In Hospira UK Limited v Cubist Pharmaceuticals LLC  EWHC 2661 Pat, Mr Justice Henry Carr gave consideration to the circumstances under which an issue based costs order ought to be made. In doing so, he determined that, "there must be something which makes it appropriate and just to order not only that the successful party does not recover his costs, but also that it should pay the costs of the relevant issue. On the other hand, it is not intended to imply that such awards of costs will be extremely rare. Where there is a discrete issue, which required substantial expenditure of costs, it may be just in all the circumstances to order payment of costs.”
The facts of the case are as follows: the Claimant successfully applied to have three of the Defendant’s patents revoked. Both parties were in agreement that the Claimant was entitled to general costs, but there was a disagreement about certain aspects of the claim on which the Claimant had not succeeded.
A key piece of case law considered by Mr Justice Carr was Monsanto v Cargill  EWHC 3113, the approach of which was that the overall winner is likely to be entitled to payment of all of his costs, save for costs that are allocated to a particular issue. If the costs can be allocated to issues upon which the overall winner had lost, there were two questions: 1) should the party recover the costs of that issue? and 2) is the case so exceptional that the winning party should pay the otherwise unsuccessful party's costs incurred in respect of that issue?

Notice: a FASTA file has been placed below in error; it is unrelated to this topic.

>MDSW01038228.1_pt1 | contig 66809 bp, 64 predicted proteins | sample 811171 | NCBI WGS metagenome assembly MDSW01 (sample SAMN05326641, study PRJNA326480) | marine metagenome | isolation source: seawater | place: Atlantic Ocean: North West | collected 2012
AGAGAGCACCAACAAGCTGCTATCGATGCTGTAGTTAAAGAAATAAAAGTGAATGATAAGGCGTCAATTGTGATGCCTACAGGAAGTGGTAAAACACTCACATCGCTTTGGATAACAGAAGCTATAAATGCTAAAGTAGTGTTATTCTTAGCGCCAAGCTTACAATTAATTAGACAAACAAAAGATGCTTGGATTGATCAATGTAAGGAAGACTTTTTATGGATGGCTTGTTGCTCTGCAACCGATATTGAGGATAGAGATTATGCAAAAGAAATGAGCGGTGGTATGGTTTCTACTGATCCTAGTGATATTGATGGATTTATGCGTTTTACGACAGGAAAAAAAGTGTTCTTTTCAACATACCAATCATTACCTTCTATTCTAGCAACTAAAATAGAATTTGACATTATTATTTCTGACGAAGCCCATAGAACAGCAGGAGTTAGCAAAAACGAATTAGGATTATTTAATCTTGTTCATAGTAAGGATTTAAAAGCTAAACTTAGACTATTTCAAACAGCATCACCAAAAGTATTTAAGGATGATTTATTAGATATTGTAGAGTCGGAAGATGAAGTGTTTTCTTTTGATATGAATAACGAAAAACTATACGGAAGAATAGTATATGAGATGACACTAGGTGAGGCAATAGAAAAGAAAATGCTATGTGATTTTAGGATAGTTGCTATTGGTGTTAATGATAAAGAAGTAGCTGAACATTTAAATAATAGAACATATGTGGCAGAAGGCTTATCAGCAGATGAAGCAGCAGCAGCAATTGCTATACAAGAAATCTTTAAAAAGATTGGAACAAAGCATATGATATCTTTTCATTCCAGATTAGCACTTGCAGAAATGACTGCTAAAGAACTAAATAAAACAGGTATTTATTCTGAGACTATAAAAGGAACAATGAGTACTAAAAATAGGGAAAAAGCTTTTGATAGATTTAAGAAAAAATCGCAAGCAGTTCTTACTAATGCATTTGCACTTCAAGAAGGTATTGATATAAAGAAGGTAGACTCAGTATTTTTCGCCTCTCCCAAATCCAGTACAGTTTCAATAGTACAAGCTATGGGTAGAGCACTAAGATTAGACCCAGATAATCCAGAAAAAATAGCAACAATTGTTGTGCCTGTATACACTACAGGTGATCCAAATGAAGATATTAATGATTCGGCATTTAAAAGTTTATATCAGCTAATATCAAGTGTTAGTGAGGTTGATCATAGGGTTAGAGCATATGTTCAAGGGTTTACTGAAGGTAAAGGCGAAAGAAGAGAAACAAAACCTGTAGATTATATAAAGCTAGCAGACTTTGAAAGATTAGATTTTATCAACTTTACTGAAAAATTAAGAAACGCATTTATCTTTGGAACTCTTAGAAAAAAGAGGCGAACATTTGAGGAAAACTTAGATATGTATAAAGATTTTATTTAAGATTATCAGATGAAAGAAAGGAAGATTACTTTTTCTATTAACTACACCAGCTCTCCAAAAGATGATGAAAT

When assessing the meaning of the phrase “so exceptional that the winning party should pay the otherwise unsuccessful party’s costs”, Mr Justice Carr looked to the principles set out in the White Book at Paragraph 44.27, p. 1254, which states that there is no requirement to the effect that an issue-based costs order should be made only in a “suitably exceptional case.” The lack of need for exceptional circumstances was reinforced by Davis LJ’s judgement in F&C Alternative Investment (Holdings) Ltd v Barthelmy (No. 3)  EWCA Civ 843.
Mr Justice Carr then went on to opine that, “the question of the extent to which costs of a particular issue are to be disallowed or notionally paid should be left to the evaluation and discretion of the judge, by reference to the justice and circumstances of the particular case.” He also referred to Arnold J's judgment in Hospira UK Ltd and Novartis AG  EWHC 886, where it was considered appropriate "not merely to deprive the winning party of its costs on an issue... but also to require it to pay the other side's costs."
Mr Justice Carr considered that the issue could be resolved by "a proper understanding of the phrase "suitably exceptional" and that "there must be something which makes it appropriate and just to order not only that the successful party does not recover his costs, but also that it should pay the costs of the relevant issue.” He also concluded that such an award of costs should not be considered to be "extremely rare." He concluded that “where there is a discrete issue, which required substantial expenditure of costs, it may be just in all the circumstances to order payment of costs.”